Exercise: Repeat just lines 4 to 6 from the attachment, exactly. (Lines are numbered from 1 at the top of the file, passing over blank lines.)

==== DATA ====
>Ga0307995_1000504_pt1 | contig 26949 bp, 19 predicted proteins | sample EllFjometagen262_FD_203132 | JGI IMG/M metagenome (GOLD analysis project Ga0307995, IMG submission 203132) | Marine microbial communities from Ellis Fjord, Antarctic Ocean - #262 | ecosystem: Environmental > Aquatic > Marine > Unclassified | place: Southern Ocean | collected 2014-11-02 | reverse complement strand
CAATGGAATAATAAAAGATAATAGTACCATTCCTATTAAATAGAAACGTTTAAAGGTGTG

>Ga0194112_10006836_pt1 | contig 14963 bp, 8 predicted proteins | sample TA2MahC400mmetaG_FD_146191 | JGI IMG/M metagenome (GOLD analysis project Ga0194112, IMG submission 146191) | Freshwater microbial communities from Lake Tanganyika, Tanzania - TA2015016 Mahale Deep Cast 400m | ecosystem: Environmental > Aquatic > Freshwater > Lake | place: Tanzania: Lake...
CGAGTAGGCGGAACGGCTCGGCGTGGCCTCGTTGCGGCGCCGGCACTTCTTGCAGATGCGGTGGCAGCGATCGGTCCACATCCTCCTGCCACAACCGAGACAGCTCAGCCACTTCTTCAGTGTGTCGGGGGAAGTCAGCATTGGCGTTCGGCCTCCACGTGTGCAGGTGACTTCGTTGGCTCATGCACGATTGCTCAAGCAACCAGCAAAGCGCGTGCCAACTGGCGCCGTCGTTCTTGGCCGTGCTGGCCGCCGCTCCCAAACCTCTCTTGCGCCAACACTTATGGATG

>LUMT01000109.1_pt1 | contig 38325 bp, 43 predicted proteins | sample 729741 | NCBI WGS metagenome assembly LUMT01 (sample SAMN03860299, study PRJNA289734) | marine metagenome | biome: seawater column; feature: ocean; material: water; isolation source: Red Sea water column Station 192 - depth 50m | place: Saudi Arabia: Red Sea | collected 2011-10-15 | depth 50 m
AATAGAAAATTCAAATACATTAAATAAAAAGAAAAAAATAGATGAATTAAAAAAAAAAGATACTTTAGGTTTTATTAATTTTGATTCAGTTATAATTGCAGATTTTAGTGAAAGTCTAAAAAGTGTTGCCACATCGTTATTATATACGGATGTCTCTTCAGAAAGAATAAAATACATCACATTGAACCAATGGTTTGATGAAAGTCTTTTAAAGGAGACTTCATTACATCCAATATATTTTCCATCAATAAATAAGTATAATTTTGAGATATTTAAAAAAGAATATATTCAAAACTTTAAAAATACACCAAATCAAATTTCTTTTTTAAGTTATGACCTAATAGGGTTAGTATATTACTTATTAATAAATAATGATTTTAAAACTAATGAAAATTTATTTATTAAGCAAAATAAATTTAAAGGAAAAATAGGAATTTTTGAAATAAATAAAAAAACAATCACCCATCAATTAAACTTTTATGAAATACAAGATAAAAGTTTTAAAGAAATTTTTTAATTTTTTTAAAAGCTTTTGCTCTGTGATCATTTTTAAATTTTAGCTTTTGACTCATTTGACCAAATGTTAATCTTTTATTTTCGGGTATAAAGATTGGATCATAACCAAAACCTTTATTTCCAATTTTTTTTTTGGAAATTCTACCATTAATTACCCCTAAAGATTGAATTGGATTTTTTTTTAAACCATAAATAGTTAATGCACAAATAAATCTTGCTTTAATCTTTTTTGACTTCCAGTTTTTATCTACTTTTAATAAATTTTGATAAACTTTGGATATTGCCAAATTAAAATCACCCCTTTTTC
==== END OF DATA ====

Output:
CGAGTAGGCGGAACGGCTCGGCGTGGCCTCGTTGCGGCGCCGGCACTTCTTGCAGATGCGGTGGCAGCGATCGGTCCACATCCTCCTGCCACAACCGAGACAGCTCAGCCACTTCTTCAGTGTGTCGGGGGAAGTCAGCATTGGCGTTCGGCCTCCACGTGTGCAGGTGACTTCGTTGGCTCATGCACGATTGCTCAAGCAACCAGCAAAGCGCGTGCCAACTGGCGCCGTCGTTCTTGGCCGTGCTGGCCGCCGCTCCCAAACCTCTCTTGCGCCAACACTTATGGATG

>LUMT01000109.1_pt1 | contig 38325 bp, 43 predicted proteins | sample 729741 | NCBI WGS metagenome assembly LUMT01 (sample SAMN03860299, study PRJNA289734) | marine metagenome | biome: seawater column; feature: ocean; material: water; isolation source: Red Sea water column Station 192 - depth 50m | place: Saudi Arabia: Red Sea | collected 2011-10-15 | depth 50 m
AATAGAAAATTCAAATACATTAAATAAAAAGAAAAAAATAGATGAATTAAAAAAAAAAGATACTTTAGGTTTTATTAATTTTGATTCAGTTATAATTGCAGATTTTAGTGAAAGTCTAAAAAGTGTTGCCACATCGTTATTATATACGGATGTCTCTTCAGAAAGAATAAAATACATCACATTGAACCAATGGTTTGATGAAAGTCTTTTAAAGGAGACTTCATTACATCCAATATATTTTCCATCAATAAATAAGTATAATTTTGAGATATTTAAAAAAGAATATATTCAAAACTTTAAAAATACACCAAATCAAATTTCTTTTTTAAGTTATGACCTAATAGGGTTAGTATATTACTTATTAATAAATAATGATTTTAAAACTAATGAAAATTTATTTATTAAGCAAAATAAATTTAAAGGAAAAATAGGAATTTTTGAAATAAATAAAAAAACAATCACCCATCAATTAAACTTTTATGAAATACAAGATAAAAGTTTTAAAGAAATTTTTTAATTTTTTTAAAAGCTTTTGCTCTGTGATCATTTTTAAATTTTAGCTTTTGACTCATTTGACCAAATGTTAATCTTTTATTTTCGGGTATAAAGATTGGATCATAACCAAAACCTTTATTTCCAATTTTTTTTTTGGAAATTCTACCATTAATTACCCCTAAAGATTGAATTGGATTTTTTTTTAAACCATAAATAGTTAATGCACAAATAAATCTTGCTTTAATCTTTTTTGACTTCCAGTTTTTATCTACTTTTAATAAATTTTGATAAACTTTGGATATTGCCAAATTAAAATCACCCCTTTTTC